The potential economic returns of converting agricultural land to forestry: An analysis of system and soil effects from 1955 to 2009.
Keywords: Afforestation, net present value, opportunity cost, soil quality.
AbstractPrivate land owners have been responsible for the majority of annual afforestation in Ireland since the mid-1990s, but planting rates have generally been declining since 2002. Although the decision to plant may be driven by a number of factors, the profitability of forestry as a land-use option should be an important driver and offer some insight into trends in afforestation rates. As farmers undertake most afforestation in Ireland it is important to account for the opportunity cost of lost agricultural income when analysing the financial outcome of planting. In addition, soil quality plays an essential role in dictating the productivity and profitability of both agriculture and forestry. This study examines the effects of soil quality and superseded agricultural system on the potential profitability of afforestation by farmers between 1 995 and 2009. Data from the National Farm Survey were employed to identify the annual gross margins for six agricultural systems on six soil types that differ in terms of quality. The measures of soil quality were translated into potential yield classes for forestry using an existing productivity model and Teagasc’s Forest Investment and Valuation Estimator was employed to calculate the net present value of afforestation for each of the systems and soil types. The results demonstrate how the competitiveness of forestry as a land-use option is influenced by soil quality and superseded enterprise and how forestry has become more competitive with agricultural enterprises over the period of analysis.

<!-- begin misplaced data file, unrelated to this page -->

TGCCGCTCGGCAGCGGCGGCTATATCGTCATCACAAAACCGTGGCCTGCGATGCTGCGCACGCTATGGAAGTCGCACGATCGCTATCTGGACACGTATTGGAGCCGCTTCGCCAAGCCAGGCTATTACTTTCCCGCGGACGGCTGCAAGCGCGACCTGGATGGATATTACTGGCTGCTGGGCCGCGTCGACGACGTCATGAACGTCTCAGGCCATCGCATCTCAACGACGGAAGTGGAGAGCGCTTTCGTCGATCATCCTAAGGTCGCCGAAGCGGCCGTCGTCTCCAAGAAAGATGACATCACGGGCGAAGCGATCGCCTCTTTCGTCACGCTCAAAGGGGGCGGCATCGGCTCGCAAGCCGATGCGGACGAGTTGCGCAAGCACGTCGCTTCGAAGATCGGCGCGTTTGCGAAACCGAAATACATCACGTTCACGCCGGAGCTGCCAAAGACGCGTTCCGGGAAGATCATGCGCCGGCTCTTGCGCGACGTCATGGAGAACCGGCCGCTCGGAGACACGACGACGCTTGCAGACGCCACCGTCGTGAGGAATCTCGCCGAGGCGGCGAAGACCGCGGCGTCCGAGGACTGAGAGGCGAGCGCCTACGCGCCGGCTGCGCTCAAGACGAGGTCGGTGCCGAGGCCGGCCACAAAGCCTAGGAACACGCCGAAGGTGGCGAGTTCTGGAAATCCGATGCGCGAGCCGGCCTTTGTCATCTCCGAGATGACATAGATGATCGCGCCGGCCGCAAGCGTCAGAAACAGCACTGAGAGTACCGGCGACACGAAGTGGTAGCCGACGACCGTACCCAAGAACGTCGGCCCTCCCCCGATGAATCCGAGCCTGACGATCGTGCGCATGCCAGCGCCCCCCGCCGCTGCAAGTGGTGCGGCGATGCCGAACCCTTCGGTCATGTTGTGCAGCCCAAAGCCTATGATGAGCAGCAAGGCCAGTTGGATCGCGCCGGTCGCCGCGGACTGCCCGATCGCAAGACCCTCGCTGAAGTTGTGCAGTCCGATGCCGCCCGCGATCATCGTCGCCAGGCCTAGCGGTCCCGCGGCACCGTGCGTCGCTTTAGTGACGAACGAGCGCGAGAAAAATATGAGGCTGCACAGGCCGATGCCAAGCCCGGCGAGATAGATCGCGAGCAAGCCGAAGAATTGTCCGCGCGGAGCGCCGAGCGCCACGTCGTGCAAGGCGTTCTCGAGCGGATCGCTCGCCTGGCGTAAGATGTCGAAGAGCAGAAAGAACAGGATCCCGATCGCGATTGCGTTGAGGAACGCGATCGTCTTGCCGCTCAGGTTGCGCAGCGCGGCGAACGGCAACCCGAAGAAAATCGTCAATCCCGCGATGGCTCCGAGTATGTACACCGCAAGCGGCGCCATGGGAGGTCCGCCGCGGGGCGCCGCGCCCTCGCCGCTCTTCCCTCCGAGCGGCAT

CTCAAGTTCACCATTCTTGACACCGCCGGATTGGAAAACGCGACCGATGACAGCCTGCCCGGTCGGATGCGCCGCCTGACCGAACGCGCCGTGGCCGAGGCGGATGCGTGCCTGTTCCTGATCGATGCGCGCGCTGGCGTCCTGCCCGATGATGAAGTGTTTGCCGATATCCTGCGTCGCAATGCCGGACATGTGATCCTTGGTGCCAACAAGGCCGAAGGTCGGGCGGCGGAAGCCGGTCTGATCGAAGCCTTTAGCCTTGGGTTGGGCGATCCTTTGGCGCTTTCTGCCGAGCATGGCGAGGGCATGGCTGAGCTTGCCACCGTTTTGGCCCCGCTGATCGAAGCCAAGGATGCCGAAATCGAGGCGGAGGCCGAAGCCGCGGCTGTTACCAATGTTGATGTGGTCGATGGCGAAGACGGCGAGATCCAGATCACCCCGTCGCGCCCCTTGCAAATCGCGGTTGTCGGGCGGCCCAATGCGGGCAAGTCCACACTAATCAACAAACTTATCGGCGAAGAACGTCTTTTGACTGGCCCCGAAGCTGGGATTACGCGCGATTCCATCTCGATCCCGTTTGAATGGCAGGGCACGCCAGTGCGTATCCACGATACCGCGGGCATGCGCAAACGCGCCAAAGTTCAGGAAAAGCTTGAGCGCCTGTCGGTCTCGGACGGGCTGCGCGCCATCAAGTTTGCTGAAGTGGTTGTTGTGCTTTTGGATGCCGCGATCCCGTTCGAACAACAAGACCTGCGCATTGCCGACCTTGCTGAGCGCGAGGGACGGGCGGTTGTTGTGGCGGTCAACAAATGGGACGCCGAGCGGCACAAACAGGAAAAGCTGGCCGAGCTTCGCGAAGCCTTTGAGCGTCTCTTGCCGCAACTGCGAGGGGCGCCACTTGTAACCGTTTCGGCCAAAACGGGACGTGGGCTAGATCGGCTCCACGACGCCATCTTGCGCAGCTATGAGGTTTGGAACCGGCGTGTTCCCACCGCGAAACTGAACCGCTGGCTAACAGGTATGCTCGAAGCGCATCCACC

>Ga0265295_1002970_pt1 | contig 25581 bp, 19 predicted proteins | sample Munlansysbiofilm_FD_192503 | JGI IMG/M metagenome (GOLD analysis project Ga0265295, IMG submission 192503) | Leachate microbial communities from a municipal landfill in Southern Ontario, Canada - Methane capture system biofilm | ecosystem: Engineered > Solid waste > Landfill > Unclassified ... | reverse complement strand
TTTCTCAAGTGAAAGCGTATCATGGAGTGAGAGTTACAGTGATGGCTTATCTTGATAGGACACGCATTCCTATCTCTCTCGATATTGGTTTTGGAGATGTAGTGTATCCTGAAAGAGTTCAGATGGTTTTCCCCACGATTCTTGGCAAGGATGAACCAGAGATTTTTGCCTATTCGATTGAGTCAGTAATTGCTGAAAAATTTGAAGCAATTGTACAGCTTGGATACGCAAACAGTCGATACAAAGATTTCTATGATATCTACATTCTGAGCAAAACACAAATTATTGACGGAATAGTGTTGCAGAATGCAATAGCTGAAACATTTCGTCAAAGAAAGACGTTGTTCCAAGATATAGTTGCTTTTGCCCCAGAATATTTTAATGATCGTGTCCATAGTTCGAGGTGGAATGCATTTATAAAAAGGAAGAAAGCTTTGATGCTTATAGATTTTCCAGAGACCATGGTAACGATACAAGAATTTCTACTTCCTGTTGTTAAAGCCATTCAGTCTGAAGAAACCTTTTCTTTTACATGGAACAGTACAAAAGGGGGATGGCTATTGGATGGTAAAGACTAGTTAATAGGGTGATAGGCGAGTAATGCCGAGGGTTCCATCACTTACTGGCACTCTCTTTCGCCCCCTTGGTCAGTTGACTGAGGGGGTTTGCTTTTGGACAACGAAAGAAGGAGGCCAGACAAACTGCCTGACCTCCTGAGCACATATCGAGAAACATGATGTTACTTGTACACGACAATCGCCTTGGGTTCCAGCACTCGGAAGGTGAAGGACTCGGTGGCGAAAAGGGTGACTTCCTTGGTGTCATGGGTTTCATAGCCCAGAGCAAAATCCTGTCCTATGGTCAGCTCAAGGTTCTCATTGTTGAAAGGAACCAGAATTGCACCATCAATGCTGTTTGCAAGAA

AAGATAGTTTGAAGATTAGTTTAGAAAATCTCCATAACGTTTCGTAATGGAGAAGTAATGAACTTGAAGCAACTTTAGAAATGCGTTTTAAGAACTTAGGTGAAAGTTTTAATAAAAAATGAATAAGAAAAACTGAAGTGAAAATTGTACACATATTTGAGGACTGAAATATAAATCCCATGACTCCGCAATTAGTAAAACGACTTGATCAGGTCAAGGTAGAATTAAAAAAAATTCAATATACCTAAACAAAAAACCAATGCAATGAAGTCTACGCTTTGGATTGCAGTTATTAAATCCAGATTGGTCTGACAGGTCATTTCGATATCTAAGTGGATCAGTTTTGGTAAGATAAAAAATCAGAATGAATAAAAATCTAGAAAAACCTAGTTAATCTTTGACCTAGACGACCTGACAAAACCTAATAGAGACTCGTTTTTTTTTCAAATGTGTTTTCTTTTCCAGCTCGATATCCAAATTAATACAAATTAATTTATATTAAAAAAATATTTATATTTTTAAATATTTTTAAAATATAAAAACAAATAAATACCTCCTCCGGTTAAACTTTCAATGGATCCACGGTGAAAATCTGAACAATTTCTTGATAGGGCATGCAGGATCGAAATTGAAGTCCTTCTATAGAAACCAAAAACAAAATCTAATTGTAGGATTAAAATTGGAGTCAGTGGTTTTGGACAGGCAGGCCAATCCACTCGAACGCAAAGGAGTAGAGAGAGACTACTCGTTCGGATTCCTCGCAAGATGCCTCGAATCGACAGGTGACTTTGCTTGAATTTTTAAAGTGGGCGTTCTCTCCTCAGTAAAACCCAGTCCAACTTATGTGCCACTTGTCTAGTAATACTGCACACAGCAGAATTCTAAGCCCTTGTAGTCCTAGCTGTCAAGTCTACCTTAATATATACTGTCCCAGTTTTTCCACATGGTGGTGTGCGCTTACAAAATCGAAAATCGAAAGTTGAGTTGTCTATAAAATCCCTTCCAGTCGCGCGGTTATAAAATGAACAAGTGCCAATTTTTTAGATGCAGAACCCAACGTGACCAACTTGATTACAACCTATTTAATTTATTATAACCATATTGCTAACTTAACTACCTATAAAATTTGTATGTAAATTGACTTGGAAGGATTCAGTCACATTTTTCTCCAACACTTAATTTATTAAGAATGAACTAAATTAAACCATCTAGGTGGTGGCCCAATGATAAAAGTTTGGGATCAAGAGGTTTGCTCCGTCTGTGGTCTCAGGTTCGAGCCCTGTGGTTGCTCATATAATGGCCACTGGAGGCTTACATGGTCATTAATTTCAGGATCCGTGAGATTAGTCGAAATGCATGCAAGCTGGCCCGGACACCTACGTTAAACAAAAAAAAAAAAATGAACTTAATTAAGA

How to Cite
Upton, V., Ryan, M., Farrelly, N., & O’Donoghue, C. (2013). The potential economic returns of converting agricultural land to forestry: An analysis of system and soil effects from 1955 to 2009. Irish Forestry, 61-74. Retrieved from https://journal.societyofirishforesters.ie/index.php/forestry/article/view/10101